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The Daily Dispatch: January 26, 1861., [Electronic resource], James Lyons, Esq., a candidate for the Convention for Henrico County. (search)
y no means sparing. We are assured that Mr. Heilge, the accomplished artist, has exerted himself to the utmost, and by long and persevering labor has succeeded in completing a series of scenes of wonderful beauty. The author of the play is Mr. Burdett Howe, whose merits as an actor we have often alluded to, and who is deservedly popular with the public. It is stated by those who have witnessed its rehearsal, that the piece exhibits much literary ability. In its representation, a good deal of the supernatural is resorted to, and as it progresses, the beholder is astonished and bewildered by those strange mechanical effects which contribute to make up a gorgeous dramatic spectacle. The principal parts will be sustained by Messrs. Howe, Bailey, Meldrum, Lamb, Warwick, Phillips, Meer, and others, Mrs. Phillips, Mrs. De Bar, Misses Newton and Hartington; while a large number of auxiliaries are employed, and nothing has been neglected in the minuteƦ of the piece.-- "The Necromancer" wil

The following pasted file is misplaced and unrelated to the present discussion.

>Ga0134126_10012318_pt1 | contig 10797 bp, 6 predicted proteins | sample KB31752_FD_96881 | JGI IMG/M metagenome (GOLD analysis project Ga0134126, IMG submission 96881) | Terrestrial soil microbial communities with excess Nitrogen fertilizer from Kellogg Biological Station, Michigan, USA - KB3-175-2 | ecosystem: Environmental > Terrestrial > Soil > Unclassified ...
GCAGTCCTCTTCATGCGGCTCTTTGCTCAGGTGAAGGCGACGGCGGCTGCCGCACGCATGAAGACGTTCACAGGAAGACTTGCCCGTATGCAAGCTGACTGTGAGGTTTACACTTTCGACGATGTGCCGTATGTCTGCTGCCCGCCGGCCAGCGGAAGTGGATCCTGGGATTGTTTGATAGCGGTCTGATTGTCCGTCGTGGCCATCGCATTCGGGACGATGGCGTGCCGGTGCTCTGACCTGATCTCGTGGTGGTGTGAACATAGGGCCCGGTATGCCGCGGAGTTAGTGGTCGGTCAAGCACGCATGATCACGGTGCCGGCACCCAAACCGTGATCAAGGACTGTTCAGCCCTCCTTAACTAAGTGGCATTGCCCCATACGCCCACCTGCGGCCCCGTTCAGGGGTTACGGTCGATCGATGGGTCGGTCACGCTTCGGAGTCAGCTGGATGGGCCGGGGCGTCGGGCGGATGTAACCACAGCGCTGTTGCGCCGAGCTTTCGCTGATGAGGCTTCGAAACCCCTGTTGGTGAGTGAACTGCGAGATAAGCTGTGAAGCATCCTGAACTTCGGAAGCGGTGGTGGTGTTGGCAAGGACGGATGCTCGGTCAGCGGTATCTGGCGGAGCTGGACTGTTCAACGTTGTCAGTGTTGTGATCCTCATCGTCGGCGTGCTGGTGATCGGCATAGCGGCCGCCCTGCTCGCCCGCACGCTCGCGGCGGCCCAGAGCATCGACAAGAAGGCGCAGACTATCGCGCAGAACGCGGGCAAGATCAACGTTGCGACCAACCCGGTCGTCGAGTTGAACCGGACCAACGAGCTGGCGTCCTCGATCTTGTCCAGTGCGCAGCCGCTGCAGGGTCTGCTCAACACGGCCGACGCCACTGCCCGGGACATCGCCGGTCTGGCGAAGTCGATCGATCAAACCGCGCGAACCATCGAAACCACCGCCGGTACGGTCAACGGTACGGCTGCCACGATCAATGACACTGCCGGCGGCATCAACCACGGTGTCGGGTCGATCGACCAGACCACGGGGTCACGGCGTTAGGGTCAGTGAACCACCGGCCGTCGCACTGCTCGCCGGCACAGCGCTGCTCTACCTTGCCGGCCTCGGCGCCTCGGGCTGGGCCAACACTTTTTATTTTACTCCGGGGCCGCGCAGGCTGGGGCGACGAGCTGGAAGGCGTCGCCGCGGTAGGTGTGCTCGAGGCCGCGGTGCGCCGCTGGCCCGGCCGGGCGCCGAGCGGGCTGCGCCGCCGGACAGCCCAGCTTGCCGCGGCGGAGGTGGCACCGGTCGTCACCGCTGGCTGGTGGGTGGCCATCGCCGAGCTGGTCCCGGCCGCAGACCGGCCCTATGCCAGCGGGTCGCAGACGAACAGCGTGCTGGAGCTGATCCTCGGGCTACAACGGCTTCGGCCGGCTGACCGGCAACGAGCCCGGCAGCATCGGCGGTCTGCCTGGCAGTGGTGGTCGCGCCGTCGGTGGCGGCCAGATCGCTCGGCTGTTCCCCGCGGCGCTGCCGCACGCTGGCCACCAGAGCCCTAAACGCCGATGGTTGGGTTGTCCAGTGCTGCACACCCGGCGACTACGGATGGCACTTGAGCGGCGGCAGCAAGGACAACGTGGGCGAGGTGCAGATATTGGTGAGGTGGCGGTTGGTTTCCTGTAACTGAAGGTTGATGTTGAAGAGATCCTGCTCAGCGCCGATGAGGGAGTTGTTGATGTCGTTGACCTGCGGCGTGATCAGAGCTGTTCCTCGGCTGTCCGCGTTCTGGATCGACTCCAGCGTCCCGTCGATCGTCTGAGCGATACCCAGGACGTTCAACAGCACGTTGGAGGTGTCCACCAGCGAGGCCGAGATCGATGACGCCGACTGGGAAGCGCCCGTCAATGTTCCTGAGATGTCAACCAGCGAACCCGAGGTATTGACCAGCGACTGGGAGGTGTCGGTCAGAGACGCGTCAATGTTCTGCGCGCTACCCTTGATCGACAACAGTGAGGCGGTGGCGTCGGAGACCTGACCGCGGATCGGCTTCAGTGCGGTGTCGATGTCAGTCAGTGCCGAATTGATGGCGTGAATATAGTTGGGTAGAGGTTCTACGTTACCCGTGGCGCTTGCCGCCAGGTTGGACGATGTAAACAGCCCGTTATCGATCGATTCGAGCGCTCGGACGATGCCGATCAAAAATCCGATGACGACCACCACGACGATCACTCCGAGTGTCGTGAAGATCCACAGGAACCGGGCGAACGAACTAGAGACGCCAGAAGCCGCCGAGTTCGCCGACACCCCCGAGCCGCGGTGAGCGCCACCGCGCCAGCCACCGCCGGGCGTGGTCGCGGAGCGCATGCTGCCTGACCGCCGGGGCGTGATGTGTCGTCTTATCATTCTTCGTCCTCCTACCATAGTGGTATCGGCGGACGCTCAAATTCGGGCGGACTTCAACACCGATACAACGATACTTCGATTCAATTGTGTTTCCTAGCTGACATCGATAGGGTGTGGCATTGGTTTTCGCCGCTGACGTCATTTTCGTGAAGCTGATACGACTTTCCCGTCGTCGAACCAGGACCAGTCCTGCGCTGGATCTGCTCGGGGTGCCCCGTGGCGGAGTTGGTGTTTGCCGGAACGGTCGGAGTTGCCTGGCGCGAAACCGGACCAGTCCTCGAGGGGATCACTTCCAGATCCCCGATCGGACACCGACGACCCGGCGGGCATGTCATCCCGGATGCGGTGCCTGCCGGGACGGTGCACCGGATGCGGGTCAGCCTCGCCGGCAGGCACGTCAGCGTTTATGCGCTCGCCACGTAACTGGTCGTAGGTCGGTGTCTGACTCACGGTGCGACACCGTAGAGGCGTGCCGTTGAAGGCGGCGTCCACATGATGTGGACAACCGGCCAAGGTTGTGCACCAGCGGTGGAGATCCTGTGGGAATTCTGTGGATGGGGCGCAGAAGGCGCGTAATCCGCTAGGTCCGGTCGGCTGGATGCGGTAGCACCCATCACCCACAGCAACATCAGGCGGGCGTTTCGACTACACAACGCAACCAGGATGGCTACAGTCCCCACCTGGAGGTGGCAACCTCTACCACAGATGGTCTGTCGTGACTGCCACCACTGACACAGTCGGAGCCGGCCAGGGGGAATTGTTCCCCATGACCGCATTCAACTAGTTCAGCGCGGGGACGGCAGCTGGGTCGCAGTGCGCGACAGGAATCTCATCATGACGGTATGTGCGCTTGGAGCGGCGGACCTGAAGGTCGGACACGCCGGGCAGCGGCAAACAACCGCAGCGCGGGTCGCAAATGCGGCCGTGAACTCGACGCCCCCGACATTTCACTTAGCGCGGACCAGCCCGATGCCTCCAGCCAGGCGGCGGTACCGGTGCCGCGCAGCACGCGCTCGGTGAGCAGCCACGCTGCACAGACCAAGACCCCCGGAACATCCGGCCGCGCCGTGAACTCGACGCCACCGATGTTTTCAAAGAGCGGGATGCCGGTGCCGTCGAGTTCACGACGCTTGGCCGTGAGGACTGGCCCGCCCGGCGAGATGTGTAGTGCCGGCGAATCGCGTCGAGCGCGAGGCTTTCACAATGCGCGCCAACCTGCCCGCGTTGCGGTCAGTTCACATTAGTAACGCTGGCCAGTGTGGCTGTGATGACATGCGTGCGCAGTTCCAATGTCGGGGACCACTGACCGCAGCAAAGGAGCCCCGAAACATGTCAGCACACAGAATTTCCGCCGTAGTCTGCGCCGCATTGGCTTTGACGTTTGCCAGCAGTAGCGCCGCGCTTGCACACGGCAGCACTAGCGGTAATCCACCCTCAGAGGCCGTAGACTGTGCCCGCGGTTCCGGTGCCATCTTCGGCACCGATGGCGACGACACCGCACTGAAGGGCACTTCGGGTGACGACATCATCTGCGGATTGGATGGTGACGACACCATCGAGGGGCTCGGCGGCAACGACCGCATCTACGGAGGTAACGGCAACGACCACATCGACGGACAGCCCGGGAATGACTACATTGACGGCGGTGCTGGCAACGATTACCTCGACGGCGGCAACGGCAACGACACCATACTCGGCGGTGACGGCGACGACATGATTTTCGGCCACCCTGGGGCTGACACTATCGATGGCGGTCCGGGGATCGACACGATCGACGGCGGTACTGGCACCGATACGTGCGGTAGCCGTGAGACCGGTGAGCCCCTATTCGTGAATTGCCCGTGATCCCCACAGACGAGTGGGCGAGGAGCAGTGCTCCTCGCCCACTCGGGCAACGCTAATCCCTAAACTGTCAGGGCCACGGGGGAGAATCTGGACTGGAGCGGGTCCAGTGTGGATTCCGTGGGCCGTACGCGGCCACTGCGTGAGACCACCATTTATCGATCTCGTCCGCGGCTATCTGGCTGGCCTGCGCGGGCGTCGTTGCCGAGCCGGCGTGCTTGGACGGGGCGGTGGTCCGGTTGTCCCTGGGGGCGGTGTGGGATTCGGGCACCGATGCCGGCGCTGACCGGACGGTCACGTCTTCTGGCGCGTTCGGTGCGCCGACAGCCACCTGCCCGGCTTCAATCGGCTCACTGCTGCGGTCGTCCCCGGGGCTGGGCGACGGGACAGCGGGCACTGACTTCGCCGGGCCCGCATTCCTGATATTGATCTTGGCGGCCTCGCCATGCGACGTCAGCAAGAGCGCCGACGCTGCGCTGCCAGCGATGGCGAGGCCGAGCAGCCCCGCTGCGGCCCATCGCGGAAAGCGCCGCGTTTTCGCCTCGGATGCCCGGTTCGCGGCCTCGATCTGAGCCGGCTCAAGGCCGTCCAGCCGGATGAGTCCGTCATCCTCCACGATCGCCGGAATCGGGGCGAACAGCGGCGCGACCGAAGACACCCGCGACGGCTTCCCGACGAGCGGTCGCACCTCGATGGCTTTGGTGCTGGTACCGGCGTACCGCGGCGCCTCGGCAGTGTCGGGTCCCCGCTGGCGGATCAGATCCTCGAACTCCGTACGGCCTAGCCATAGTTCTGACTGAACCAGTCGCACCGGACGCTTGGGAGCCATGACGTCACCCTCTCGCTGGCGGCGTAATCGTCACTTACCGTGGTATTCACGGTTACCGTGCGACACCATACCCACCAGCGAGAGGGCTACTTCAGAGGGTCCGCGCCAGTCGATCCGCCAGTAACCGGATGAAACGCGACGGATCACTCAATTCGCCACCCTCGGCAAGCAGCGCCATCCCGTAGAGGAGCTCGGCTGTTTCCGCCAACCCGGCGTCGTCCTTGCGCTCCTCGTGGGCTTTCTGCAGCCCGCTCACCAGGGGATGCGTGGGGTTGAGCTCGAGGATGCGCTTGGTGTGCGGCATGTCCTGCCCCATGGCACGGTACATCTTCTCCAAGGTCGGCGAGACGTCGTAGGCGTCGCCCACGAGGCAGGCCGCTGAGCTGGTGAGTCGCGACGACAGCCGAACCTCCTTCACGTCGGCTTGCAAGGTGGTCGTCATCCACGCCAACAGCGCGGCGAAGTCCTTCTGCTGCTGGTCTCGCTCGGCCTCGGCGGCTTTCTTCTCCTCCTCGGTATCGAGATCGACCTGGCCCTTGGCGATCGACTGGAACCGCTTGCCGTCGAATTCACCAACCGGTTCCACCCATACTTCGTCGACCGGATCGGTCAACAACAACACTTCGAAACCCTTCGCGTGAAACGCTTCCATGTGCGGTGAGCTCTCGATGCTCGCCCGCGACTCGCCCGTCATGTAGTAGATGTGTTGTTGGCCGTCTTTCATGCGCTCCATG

Amusements. No matter how stirring the times, the public must have amusements, and are glad to see that a new "Spectacle" commences a run at the Theatre to-night. The "Necromancer" is written by Mr. Burdett Howe, an actor, and therefore will be excellent in its stage effect. It is gotten up with entirely new scenery and music, and for that reason will be a novelty. Judging from the programme, the incidents of the play are interesting and well arranged. The first performance is given tonight, and we hope it will be so patronized as to make the last some time off.